Wednesday, June 9, 2010

My Advice? Don't Listen to My Advice

How should I know whether the climate is warming due to human activity?

Or what specific measures would best resurrect today’s sour economy? Or whether the Supreme Court’s latest decision is the correct one? Or whether vaccines cause autism? Or whether escalating, or scaling down, is the right way to go in Afghanistan? Or whether the Israeli or Palestinian version of the story is the right one?

There are people with Ph.D.s working on all these questions. So how could I have the hubris even to have an opinion on such matters?

Let’s face it. I’m just not informed enough about most of the many important issues of our day to be entitled to an opinion. And even where I am reasonably informed, I’m just not smart enough to be confident of any opinion. The issues – the data, the variables, the formulae -- are far more complex than my own brain is smart.

About the only thing I am confident about is that I ought not be very confident about anything.

All this is obvious to me. But here’s what’s scary.

I myself have a Ph.D. Admittedly not a very relevant one; it’s in philosophy. But my degree means that at least someone thought me capable, at least to some degree, of grasping difficult things, of making and evaluating rational arguments. I also think my I. Q., not to mention my SAT scores, puts me somewhere around the 97th percentile in such matters. (Though how should I know if these are meaningful measures of anything?) I even got to portray not just a genius, but The Genius, on the David Letterman show a few years back. I may not be an Einstein, but I’m not exactly the dimmest bulb on the planet either.

So if I’m not entitled to an opinion on today’s issues, then who, exactly, is?

Well, there are those 3% of the population above me on the scales – those smarty-pants. And quite a few of them even have Ph.D.s., even relevant Ph.D.s.

There’s just one problem.

These brainiacs never seem to agree amongst themselves on any of the important issues. Just about every side of every issue has its experts, its authors, its talking heads. Here am I, regularly following the news, reading the columnists and blogs, occasionally even making my way through long articles in the monthlies. The first guy makes what seems like a pretty compelling case; the next lady makes an equally compelling case for the opposite conclusion.

And I’m supposed to sort it all out, to figure out which side to sign onto? Me, with my measly Ph.D., outrageous test scores, and celebrity Genius career?

Lately I’ve realized that what I tend to respond to isn’t the actual force of the competing arguments I’m hearing so much as the degree of confidence each talking head projects. Yet even the great Isaac Newton – as much an Einstein as Einstein himself – recognized that his own achievements were comparable to finding a smoother pebble than ordinary “whilst the great ocean of truth lay all undiscovered before me.” And if this groundbreaking thinker saw that the universe was far more complex than even his brain was smart, then just where do these cocky 3-percenters get off projecting so much confidence in their opinions?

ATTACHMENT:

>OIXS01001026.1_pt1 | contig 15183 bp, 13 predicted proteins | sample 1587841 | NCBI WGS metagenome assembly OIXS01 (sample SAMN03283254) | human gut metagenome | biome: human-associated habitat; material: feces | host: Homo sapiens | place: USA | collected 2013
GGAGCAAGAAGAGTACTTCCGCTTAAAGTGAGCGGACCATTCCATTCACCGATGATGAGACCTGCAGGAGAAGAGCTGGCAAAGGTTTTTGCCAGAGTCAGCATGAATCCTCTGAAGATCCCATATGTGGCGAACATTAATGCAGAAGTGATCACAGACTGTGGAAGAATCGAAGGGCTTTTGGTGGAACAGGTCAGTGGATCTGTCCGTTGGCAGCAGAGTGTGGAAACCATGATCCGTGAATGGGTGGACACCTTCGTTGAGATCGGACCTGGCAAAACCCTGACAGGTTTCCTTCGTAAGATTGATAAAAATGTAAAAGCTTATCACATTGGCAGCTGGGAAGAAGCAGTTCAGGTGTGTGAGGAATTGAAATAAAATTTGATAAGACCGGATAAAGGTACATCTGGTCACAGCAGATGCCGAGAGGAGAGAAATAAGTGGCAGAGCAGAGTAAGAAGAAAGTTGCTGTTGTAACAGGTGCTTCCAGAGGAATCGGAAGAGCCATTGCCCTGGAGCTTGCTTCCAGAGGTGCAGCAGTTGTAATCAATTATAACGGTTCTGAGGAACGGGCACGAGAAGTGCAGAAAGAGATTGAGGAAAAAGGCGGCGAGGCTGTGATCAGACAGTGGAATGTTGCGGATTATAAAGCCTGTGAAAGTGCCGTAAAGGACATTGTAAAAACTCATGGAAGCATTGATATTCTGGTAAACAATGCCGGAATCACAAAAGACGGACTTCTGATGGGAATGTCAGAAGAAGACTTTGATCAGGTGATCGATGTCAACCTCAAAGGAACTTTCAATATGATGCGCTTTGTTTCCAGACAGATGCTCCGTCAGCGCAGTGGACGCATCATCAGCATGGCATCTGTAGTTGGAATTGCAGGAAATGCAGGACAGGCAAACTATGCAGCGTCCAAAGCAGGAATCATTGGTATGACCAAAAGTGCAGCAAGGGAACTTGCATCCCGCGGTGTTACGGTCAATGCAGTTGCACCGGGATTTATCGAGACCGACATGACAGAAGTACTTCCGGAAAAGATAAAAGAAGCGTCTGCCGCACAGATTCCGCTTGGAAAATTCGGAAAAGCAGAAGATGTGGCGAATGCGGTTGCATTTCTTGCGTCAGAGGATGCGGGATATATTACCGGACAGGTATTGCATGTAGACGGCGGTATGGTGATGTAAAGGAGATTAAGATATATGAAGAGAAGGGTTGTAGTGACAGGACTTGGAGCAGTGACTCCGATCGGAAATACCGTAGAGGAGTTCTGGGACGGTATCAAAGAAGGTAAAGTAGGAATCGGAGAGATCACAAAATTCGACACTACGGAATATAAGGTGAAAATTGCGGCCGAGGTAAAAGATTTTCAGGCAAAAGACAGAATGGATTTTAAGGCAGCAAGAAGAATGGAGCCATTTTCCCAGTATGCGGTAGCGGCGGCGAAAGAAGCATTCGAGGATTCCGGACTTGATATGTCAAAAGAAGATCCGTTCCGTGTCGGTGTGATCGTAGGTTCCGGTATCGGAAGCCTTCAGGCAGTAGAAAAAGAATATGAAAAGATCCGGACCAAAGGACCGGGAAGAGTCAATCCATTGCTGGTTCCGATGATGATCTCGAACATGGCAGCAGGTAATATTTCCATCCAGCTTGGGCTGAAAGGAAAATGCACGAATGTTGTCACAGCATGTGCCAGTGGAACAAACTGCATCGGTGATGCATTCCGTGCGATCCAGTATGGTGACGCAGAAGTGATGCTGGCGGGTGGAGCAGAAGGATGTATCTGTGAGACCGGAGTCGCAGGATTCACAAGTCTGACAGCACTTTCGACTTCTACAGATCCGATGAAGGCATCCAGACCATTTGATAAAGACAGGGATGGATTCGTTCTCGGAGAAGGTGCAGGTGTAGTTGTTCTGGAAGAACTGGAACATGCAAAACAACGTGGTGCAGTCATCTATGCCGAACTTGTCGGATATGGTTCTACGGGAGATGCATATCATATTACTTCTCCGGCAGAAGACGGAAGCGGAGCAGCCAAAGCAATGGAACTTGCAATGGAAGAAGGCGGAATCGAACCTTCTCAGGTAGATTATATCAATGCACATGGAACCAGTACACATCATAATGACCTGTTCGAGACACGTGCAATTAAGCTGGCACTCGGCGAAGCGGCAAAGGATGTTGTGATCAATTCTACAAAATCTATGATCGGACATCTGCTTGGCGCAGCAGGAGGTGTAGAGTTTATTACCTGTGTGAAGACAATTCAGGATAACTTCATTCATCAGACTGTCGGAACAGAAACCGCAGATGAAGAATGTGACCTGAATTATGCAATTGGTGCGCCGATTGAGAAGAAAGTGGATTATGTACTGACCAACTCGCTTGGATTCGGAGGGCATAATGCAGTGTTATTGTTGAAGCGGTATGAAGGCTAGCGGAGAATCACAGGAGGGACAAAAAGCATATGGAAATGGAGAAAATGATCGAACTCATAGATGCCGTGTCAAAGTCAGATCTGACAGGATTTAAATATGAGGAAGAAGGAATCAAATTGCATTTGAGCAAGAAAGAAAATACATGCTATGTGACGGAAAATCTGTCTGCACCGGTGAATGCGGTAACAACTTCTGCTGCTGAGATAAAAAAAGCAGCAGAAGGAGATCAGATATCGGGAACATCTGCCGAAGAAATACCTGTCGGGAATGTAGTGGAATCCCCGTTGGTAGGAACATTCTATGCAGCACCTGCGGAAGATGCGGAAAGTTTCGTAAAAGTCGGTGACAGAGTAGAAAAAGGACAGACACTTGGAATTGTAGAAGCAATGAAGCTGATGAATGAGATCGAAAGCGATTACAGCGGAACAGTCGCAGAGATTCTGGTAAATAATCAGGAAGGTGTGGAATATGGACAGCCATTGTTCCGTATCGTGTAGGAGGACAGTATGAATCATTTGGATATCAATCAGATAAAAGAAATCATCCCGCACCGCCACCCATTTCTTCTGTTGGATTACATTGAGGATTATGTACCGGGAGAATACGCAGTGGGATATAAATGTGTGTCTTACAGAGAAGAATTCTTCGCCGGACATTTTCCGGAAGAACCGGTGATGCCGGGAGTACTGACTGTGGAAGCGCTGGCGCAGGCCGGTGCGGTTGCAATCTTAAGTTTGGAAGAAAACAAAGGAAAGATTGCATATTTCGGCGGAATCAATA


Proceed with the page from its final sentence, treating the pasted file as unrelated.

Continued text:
About the only other thing I am confident about is that no one ought to be very confident about anything.

The big problem, of course, is what I’m supposed to do with this confidence (or lack thereof).

I think I need to consult an expert.

25 comments:

  1. And of course, everyone is (or at least should be) confronted with this dilemma. I think the solution is to acknowledge the irrationality of many of our opinion-forming techniques and distill the ethics which underlie them. If those ethics make sense to us upon some degree of reflection, then we can have some moderate confidence in the opinions that stem from them.

    Another issue in opinion-forming is trust. If you trust everyone who is confident in their opinions, you're in major danger of some cognitive dissonance. What I do is find writers who I trust and then use their opinions to craft my own.

    I agree that there's probably no way to justifiably achieve total confidence in opinions, but we can pretend, for the purpose of persuading others to do what we think is probably right. And as I recall, you do a pretty convincing job affecting confidence.

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  2. 一個人的價值,應該看他貢獻了什麼,而不是他取得了什麼....................................................

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  3. and what is a damned und even relevant Ph.D.s.?

    a ph D in amphetamines design

    or in tutorial arts ?

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